February 20, 2012


As I stood kneading dough near my kitchen counter, I thought about Preeti’s latest prompt for Tea for Tuesday: Can a relationship be like a tea-stain?
Within no time, I realized that tea and relationships have so many things in common.
Some relations are like sweet tea. You always feel good about them. That tea never goes wrong; there’s a perfect balance and blend of water, sugar, tea, and milk.
Some relations are like shallow tea. You always think something’s amiss, but you can’t figure out why.
Some relations are like tea which no matter how long or how strong you brew, it never tastes good or right.
Some relations are like hot tea which falls on you and scalds you in the process. If you get hurt once, it’s acceptable to continue the relation. But if you get hurt again, there’s no point in brewing the tea.
Some relations are like tea addictions. You know too much is wrong; but you can’t break away.
Coming back to Preeti’s prompt, my answer is: Yes and No. Some relations can be like mild tea stains. If something in the relation hurts you, you judge how hurt you were. You also ponder on how important the relation is to you. You try to let go. You use the strongest detergent to get rid of the tea stain. No matter how hard you wash, the stain takes its own time in going away. Some relations and the memories we associate with them are like mild tea stains: the bad ones fade away with time, love, and nurturing from both sides.
Yet, some relations are like tough tea stains. No matter how hard you wash, the stain never goes away. And if you are badly hurt, the stain may go away one day, but to you, the stain is always there.
In the end, life’s all about enjoying a good cup of tea and forgetting the stainsJ

February 13, 2012

India Shining

(It was Deepa’s turn to select a topic for the group blogging activity and she selected “India Shining: two things you love and two things you would like to change”)
When Deepa announced the topic, I instantly found it analogous to someone asking you to mention two things you love in your husband and two things you would like to change. For all I know, most people (me included) would mention exactly two things that they like, but come up with a long list of things to change. I mean, he’s very kind and helps me, but only if he could do his chores without a lot of nagging, if only he would throw the trash on time, get me more gifts, help me more in the kitchen, gets up on time, and on and onJ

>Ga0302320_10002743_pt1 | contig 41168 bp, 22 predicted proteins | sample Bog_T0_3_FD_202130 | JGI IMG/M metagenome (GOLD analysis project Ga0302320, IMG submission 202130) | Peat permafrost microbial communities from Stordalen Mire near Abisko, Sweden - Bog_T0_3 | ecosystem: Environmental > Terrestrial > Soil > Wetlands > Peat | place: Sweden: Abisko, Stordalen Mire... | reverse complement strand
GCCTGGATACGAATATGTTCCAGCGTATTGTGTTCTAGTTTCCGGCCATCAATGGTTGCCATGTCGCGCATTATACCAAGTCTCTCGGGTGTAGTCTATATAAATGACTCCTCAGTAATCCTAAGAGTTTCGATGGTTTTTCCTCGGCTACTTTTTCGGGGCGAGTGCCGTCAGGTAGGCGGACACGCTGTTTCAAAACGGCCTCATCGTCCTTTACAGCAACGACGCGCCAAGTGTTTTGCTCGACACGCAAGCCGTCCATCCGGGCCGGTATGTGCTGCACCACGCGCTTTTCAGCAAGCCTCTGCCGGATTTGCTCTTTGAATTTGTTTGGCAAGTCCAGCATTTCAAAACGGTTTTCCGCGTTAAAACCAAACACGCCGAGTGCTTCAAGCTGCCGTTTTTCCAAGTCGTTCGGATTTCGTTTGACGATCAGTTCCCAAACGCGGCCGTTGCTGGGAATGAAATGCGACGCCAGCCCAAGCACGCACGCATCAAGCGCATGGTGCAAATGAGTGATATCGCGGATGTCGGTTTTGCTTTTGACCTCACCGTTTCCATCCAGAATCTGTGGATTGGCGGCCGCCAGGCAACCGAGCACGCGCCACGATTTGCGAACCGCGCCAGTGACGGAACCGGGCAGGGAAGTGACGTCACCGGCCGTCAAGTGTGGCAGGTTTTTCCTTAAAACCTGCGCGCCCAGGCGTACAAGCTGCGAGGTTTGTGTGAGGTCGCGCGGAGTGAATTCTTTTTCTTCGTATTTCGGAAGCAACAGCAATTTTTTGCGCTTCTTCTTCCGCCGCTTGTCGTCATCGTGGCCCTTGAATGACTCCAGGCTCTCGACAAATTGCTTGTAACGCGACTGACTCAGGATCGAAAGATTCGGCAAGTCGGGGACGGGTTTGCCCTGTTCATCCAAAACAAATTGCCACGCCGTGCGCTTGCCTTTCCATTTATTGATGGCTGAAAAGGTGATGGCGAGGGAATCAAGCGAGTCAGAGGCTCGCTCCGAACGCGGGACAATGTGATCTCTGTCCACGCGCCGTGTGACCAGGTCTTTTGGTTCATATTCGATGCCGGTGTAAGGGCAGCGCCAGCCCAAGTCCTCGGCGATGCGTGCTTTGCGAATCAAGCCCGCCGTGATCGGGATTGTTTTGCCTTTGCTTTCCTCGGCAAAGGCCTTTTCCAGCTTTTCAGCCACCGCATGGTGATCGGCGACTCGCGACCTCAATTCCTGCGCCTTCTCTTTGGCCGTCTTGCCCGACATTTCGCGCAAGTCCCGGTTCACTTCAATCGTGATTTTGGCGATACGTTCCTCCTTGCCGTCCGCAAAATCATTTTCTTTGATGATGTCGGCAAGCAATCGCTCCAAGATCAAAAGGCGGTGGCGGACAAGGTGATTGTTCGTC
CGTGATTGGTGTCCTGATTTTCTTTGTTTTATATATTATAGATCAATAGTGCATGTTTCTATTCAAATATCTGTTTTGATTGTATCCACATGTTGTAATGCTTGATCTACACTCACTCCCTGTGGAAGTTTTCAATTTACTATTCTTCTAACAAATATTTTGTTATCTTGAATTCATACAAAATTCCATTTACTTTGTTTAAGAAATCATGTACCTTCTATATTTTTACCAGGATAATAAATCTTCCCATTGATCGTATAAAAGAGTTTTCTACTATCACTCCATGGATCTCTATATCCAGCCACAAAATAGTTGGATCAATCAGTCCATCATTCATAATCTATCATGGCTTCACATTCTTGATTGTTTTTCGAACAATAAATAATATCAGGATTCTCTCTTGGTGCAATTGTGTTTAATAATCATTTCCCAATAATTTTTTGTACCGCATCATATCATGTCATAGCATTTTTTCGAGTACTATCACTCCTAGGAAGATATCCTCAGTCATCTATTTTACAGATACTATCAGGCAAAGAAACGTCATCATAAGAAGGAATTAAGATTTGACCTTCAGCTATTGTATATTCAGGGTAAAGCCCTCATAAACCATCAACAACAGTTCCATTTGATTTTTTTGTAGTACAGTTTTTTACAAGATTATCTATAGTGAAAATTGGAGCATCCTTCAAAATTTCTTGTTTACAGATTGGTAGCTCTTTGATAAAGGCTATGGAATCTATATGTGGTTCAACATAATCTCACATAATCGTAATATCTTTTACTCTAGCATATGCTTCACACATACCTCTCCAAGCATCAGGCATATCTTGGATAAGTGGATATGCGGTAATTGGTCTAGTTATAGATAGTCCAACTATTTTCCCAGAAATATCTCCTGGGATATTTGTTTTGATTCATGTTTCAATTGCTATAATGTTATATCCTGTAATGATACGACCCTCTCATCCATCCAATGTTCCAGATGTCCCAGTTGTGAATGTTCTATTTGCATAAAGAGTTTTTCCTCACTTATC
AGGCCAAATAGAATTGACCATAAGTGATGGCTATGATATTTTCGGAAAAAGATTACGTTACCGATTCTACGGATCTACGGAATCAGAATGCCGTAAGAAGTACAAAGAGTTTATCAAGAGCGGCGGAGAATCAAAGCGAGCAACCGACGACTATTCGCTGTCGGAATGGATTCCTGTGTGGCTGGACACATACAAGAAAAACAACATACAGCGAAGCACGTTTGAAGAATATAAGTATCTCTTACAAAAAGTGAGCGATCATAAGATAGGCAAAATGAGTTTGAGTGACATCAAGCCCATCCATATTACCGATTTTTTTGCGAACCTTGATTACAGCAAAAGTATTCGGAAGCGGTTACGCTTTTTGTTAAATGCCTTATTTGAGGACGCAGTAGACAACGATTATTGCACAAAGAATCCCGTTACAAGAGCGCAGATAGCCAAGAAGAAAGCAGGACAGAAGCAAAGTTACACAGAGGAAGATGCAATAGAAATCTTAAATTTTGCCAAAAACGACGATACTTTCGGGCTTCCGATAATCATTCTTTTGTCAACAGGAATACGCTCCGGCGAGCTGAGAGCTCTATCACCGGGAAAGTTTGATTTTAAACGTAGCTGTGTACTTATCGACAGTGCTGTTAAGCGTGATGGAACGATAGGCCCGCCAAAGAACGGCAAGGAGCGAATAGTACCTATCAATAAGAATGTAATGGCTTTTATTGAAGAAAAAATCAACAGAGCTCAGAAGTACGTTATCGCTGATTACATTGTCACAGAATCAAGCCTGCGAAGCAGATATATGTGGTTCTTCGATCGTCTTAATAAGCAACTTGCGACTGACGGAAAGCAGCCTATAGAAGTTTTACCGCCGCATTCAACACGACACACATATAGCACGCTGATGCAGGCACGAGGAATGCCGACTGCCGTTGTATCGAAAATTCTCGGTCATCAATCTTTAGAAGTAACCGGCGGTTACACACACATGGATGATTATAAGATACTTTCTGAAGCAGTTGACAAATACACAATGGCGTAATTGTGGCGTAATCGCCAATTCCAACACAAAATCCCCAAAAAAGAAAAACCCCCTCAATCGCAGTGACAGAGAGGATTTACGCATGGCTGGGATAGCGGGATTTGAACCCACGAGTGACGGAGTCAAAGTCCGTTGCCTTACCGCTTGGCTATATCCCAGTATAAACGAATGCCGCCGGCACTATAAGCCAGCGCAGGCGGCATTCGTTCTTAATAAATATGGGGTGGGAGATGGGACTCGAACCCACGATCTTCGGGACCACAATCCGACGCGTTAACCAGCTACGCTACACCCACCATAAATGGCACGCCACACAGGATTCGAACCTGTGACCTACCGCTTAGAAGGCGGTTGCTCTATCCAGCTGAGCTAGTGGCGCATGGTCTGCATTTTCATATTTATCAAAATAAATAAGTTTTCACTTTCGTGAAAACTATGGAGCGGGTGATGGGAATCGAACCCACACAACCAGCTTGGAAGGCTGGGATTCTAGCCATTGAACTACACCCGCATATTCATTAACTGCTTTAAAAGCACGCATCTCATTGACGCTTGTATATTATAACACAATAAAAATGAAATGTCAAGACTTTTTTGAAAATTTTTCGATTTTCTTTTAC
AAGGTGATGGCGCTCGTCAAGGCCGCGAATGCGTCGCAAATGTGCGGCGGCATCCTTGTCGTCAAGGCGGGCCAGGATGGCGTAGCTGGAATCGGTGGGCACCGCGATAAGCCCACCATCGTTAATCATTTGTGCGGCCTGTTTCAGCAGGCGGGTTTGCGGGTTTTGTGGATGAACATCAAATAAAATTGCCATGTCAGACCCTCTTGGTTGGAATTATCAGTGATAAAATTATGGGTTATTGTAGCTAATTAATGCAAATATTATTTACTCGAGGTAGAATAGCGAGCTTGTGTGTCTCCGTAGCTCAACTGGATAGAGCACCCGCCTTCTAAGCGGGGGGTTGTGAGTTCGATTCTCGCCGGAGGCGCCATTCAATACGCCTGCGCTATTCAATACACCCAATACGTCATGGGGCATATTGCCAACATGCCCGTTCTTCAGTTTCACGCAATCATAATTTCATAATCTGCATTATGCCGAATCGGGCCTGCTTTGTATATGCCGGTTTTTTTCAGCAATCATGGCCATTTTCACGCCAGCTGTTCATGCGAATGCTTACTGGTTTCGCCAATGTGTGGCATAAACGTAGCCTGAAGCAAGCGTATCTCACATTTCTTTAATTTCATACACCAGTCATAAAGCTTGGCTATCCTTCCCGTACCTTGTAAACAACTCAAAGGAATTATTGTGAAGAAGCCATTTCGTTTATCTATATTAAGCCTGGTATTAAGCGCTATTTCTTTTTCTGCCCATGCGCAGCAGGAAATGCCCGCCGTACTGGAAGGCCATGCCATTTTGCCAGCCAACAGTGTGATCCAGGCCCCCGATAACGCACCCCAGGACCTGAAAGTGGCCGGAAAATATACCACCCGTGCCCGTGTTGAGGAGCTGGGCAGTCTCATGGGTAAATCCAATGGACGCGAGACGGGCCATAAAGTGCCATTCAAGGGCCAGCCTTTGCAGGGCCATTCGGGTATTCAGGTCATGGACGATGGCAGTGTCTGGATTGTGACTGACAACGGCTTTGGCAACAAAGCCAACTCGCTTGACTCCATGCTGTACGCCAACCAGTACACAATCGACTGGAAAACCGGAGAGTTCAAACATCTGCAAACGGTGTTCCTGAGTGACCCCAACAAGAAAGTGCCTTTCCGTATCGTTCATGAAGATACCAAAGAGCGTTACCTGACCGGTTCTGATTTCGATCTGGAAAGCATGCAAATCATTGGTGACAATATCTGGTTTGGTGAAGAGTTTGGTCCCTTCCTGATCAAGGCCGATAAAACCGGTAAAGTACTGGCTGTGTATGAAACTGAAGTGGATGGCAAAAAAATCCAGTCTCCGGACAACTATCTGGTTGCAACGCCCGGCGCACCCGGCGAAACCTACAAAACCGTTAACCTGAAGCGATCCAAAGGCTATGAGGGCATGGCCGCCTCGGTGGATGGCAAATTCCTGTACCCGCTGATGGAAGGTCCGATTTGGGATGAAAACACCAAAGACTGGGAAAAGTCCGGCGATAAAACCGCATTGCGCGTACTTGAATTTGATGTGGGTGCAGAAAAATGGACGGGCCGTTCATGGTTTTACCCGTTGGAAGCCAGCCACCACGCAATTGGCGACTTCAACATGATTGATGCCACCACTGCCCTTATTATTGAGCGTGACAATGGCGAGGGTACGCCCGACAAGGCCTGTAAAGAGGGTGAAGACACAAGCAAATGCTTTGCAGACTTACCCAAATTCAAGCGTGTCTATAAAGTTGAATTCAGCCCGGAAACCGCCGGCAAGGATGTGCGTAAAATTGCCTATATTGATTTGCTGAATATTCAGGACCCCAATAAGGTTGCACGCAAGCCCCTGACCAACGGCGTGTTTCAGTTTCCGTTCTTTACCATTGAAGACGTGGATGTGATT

So this topic really got me thinking about what it is that I really like in my homeland and what would I like to change. There are literally dozens of things I like: the food, the people, the culture, the values. There are also dozens of things I would like to change: the dirt, the pollution, the corruption, the noise. So, do you want the good news or the bad news first? Always makes it better when you hear something good before hearing the bad, doesn’t it?
Two Things I Love
I absolutely love all the festivals in India. Of course, the noise levels and the amount of money that is spent is not justifiable. But what I love in the festivals is the enthusiasm and the sense of unity among people. In today’s hectic life, festivals give us a good reason to meet each other and spend some quality time. I have so many fond memories associated with each and every festival. It’s difficult to choose a favorite: Holi with its vibrant colors, Navratri with the dandiya/garba, Diwali with the celebration of lights, and Ganpati with the dhol, tashas, and aartis.
 I really believe that festivals also teach us a lot. For example, if you actively participate in a festival, you are bound to meet lot of people; share knowledge, ideas, and network. You can develop leadership qualities; learn how to handle different egos, resolve conflicts, manage time: in short, you learn good management skills. I would definitely say that part of what I am today is thanks to these festivals; I have learnt a lot and will continue to learn through participation. I would also urge my readers to actively participate and let their kids participate in the festivals. No matter how busy or tired you are, there’s a lot to gain by giving some time, energy, and presence in our festivals.